For four nights around the 8th of December each year, a number of artists showcase their talent by lighting up buildings, streets, squares and parks throughout the city of Lyon with spectacular displays. Originally a religious festival dating back to 1643, the Fête des lumières has embraced a secular approach while remaining respectful to its origins since the modern festival was launched in 1999. Today it is enjoyed and celebrated by those of all faiths and none. A uniquely Lyonnais experience, the Fête features over 40 light installations and attracts annual crowds of 3 to 4 million in a truly magical atmosphere.
Lyon saved from the plague
The story of the festival began in 1643 when, according to legend, Lyon was spared from the plague after the échevins (local politicians of the age) had promised to pay tribute to the Virgin Mary if she protected the city. Since that time, on the 8th December, i.e. the Feast of the Immaculate Conception, a solemn procession from Cathedrale Saint-Jean makes its way to the Basilica of Fourvière, overlooking the city, in order to light candles and make offerings in the name of the Virgin.
In 1852, a statue of the Virgin Mary was erected next to the Basilica. Originally unintended to be part of the 8th of December celebrations, the inauguration of the statue had been due to happen on the 8th of September, 1852, the feast day of the Nativity of the Virgin. This plan was scuppered by flooding of the Saône river which meant that the statue was not ready in time. It was therefore decided to postpone the date until the 8th of December.
As the 8th of December was already recognised as a celebration in honour of the Virgin Mary due to the events of 1643, a particularly large inauguration ceremony had been planned. On the morning of the big day, Lyon was struck by a severe storm and everything was hastily cancelled. Nonetheless, later in the day the skies cleared up quite dramatically and the Lyonnais, who had been eagerly anticipating the celebration, spontaneously placed lit candles in their windows, and descended into the streets to light flares that would illuminate the new statue and the Chapel of Notre-Dame-de-Fourvière, which would later be superseded by the Basilica. This celebration was repeated each year on the same date and soon became an annual event.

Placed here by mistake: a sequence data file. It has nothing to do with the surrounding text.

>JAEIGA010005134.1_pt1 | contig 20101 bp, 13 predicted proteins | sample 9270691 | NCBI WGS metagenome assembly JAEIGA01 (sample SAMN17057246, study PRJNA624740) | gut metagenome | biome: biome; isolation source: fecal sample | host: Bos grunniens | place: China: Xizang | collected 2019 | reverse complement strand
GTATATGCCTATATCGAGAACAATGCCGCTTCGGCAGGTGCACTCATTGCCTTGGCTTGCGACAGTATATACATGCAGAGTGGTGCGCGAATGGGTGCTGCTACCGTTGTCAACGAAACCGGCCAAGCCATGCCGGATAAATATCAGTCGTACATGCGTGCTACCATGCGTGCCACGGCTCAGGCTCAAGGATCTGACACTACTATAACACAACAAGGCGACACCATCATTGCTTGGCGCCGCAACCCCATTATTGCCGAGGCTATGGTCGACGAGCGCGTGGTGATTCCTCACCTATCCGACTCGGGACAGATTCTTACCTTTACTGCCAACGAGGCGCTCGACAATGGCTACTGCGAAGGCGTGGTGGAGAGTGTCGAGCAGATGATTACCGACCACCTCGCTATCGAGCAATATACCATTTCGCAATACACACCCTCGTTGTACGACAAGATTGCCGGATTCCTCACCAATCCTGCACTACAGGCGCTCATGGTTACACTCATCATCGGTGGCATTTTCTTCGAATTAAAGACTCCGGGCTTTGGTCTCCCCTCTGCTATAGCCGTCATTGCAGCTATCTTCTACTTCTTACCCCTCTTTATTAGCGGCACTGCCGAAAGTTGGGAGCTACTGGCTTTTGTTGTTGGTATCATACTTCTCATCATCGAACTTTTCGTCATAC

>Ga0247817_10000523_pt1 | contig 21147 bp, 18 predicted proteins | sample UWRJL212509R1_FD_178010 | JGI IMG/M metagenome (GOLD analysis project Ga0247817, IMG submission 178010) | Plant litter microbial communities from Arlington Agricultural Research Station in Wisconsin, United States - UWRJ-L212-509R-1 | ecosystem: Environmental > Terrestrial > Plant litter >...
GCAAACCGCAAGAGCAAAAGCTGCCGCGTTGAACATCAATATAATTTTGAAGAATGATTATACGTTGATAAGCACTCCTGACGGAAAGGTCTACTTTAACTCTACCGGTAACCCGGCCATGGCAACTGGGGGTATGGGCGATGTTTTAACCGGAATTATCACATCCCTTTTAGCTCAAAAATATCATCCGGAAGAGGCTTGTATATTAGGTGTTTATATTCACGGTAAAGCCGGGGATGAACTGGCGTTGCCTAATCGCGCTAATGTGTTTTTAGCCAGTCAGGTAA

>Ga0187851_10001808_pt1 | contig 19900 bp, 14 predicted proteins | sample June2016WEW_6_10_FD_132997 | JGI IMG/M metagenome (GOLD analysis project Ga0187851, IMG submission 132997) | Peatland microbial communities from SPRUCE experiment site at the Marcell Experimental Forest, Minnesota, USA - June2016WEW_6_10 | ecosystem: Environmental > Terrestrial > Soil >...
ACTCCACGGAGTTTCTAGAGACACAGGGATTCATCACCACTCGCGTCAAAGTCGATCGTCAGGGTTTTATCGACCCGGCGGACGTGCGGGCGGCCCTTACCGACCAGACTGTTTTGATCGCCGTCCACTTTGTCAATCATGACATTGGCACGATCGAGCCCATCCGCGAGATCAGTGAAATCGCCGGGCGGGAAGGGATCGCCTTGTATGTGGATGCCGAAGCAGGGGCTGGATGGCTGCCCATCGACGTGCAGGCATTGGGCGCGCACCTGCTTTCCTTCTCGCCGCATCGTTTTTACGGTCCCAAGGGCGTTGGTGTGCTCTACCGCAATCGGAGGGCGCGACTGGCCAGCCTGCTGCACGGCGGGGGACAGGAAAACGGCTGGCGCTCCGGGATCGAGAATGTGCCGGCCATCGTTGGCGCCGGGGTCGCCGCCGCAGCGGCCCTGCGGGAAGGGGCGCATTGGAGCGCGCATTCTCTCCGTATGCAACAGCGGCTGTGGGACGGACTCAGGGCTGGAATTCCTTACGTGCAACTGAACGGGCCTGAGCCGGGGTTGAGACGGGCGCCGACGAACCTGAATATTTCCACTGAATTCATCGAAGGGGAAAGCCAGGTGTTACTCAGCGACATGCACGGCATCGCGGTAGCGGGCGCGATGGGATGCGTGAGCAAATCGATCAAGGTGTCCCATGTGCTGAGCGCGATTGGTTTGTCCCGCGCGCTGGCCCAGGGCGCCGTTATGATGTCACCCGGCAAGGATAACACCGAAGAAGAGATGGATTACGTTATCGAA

A roundly observed tradition mandates that families in Lyon keep a small collection of stained or clear glass in which lighted candles are placed on windowsills on the 8th December. This tradition, the lighting up of each window, is seen as the inspiration for the modern festival.
Out of the simple tradition of placing a lighted candle in the window, the modern festival was born in 1999. The Festival of Lights has grown into an international event renowned for its temporary light installations during which the city is transformed for four magical evenings. Lyon’s principal festival and key to its tourism industry, the Fête attracts up to 4 million visitors each year. As a winter festival, it has become somewhat associated with the mulled wine and roast chestnuts which are sold on almost every street corner for its duration. A cup of mulled wine (‘vin chaud’) is very much part of the experience!
The map of instillations changes from year to year, meaning that the festival remains a new experience each time even for life-long Lyonnais, however the highlights usually include the following locations:
- Place Bellecour
- Place des Terreaux
- Cathédrale Saint-Jean
- Parc de la Tête d’Or
- Basilica of Fourvière (NB The Basilica is perhaps best viewed from the Presqu’ile for the purposes of the Fetes des Lumieres)
- La Croix-Rousse
During recent editions of the Fête there have been 40 installations at various locations around the centre of the city. The best way to see the festival is on foot. Many of the streets of the Presqu’ile are temporarily pedestrianised for the duration of the festival. Additionally, it should be noted that public transport (metre, tramway and the TCL buses) is free each evening throughout the Fête des Lumières.
The precise dates of the festival change from year to year, but the key date is the 8th of December and the festival is always scheduled for four consecutive nights on and around that date. Evidently, this means that the festival falls in the middle of Lyon’s winter so wrap up warm!